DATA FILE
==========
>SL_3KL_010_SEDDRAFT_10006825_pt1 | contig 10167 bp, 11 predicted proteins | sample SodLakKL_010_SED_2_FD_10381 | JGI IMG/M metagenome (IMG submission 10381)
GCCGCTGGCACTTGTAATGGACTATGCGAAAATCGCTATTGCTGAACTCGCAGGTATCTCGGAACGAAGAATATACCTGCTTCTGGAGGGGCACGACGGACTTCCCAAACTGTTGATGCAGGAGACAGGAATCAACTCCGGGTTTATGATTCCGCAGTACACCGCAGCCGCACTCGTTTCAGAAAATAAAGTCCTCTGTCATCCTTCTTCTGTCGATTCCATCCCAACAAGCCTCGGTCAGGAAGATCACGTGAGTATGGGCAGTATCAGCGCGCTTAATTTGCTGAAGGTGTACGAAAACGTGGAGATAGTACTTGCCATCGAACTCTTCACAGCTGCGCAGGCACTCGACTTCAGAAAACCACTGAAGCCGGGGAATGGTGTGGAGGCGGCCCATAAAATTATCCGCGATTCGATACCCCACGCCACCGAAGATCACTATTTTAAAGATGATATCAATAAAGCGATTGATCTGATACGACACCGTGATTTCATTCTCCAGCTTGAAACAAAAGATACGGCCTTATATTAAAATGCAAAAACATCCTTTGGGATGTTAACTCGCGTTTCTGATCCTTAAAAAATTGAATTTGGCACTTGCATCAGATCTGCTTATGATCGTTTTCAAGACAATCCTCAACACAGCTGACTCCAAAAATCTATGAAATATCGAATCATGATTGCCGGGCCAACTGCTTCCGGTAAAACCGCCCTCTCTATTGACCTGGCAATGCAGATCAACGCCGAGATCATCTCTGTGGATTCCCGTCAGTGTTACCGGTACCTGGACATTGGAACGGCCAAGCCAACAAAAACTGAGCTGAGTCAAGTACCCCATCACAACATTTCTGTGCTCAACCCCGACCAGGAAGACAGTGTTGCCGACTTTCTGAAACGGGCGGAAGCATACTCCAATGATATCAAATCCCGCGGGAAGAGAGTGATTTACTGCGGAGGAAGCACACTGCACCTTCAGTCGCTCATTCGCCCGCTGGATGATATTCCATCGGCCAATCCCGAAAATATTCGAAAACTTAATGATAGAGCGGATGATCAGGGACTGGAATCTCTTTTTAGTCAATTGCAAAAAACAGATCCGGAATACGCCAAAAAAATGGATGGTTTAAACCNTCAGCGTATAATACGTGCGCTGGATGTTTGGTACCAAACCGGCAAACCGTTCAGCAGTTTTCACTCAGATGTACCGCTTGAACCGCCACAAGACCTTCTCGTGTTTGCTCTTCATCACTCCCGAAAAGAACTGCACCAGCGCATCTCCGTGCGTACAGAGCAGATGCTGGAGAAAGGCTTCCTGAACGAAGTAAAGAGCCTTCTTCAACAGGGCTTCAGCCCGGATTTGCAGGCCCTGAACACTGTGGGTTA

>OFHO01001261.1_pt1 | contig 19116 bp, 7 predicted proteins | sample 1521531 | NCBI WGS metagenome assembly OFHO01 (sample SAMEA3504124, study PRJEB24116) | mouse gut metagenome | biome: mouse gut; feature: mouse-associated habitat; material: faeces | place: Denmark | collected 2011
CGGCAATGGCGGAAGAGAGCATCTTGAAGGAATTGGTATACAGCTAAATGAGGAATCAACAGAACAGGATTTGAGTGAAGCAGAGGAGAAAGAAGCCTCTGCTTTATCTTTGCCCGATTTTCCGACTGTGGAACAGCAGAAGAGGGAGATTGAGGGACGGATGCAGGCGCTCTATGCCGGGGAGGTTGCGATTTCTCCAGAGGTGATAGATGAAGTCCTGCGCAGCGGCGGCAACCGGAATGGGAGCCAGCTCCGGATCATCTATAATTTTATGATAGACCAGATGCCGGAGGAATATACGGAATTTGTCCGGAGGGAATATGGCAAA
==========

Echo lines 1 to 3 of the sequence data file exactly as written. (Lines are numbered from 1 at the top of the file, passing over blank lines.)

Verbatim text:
>SL_3KL_010_SEDDRAFT_10006825_pt1 | contig 10167 bp, 11 predicted proteins | sample SodLakKL_010_SED_2_FD_10381 | JGI IMG/M metagenome (IMG submission 10381)
GCCGCTGGCACTTGTAATGGACTATGCGAAAATCGCTATTGCTGAACTCGCAGGTATCTCGGAACGAAGAATATACCTGCTTCTGGAGGGGCACGACGGACTTCCCAAACTGTTGATGCAGGAGACAGGAATCAACTCCGGGTTTATGATTCCGCAGTACACCGCAGCCGCACTCGTTTCAGAAAATAAAGTCCTCTGTCATCCTTCTTCTGTCGATTCCATCCCAACAAGCCTCGGTCAGGAAGATCACGTGAGTATGGGCAGTATCAGCGCGCTTAATTTGCTGAAGGTGTACGAAAACGTGGAGATAGTACTTGCCATCGAACTCTTCACAGCTGCGCAGGCACTCGACTTCAGAAAACCACTGAAGCCGGGGAATGGTGTGGAGGCGGCCCATAAAATTATCCGCGATTCGATACCCCACGCCACCGAAGATCACTATTTTAAAGATGATATCAATAAAGCGATTGATCTGATACGACACCGTGATTTCATTCTCCAGCTTGAAACAAAAGATACGGCCTTATATTAAAATGCAAAAACATCCTTTGGGATGTTAACTCGCGTTTCTGATCCTTAAAAAATTGAATTTGGCACTTGCATCAGATCTGCTTATGATCGTTTTCAAGACAATCCTCAACACAGCTGACTCCAAAAATCTATGAAATATCGAATCATGATTGCCGGGCCAACTGCTTCCGGTAAAACCGCCCTCTCTATTGACCTGGCAATGCAGATCAACGCCGAGATCATCTCTGTGGATTCCCGTCAGTGTTACCGGTACCTGGACATTGGAACGGCCAAGCCAACAAAAACTGAGCTGAGTCAAGTACCCCATCACAACATTTCTGTGCTCAACCCCGACCAGGAAGACAGTGTTGCCGACTTTCTGAAACGGGCGGAAGCATACTCCAATGATATCAAATCCCGCGGGAAGAGAGTGATTTACTGCGGAGGAAGCACACTGCACCTTCAGTCGCTCATTCGCCCGCTGGATGATATTCCATCGGCCAATCCCGAAAATATTCGAAAACTTAATGATAGAGCGGATGATCAGGGACTGGAATCTCTTTTTAGTCAATTGCAAAAAACAGATCCGGAATACGCCAAAAAAATGGATGGTTTAAACCNTCAGCGTATAATACGTGCGCTGGATGTTTGGTACCAAACCGGCAAACCGTTCAGCAGTTTTCACTCAGATGTACCGCTTGAACCGCCACAAGACCTTCTCGTGTTTGCTCTTCATCACTCCCGAAAAGAACTGCACCAGCGCATCTCCGTGCGTACAGAGCAGATGCTGGAGAAAGGCTTCCTGAACGAAGTAAAGAGCCTTCTTCAACAGGGCTTCAGCCCGGATTTGCAGGCCCTGAACACTGTGGGTTA

>OFHO01001261.1_pt1 | contig 19116 bp, 7 predicted proteins | sample 1521531 | NCBI WGS metagenome assembly OFHO01 (sample SAMEA3504124, study PRJEB24116) | mouse gut metagenome | biome: mouse gut; feature: mouse-associated habitat; material: faeces | place: Denmark | collected 2011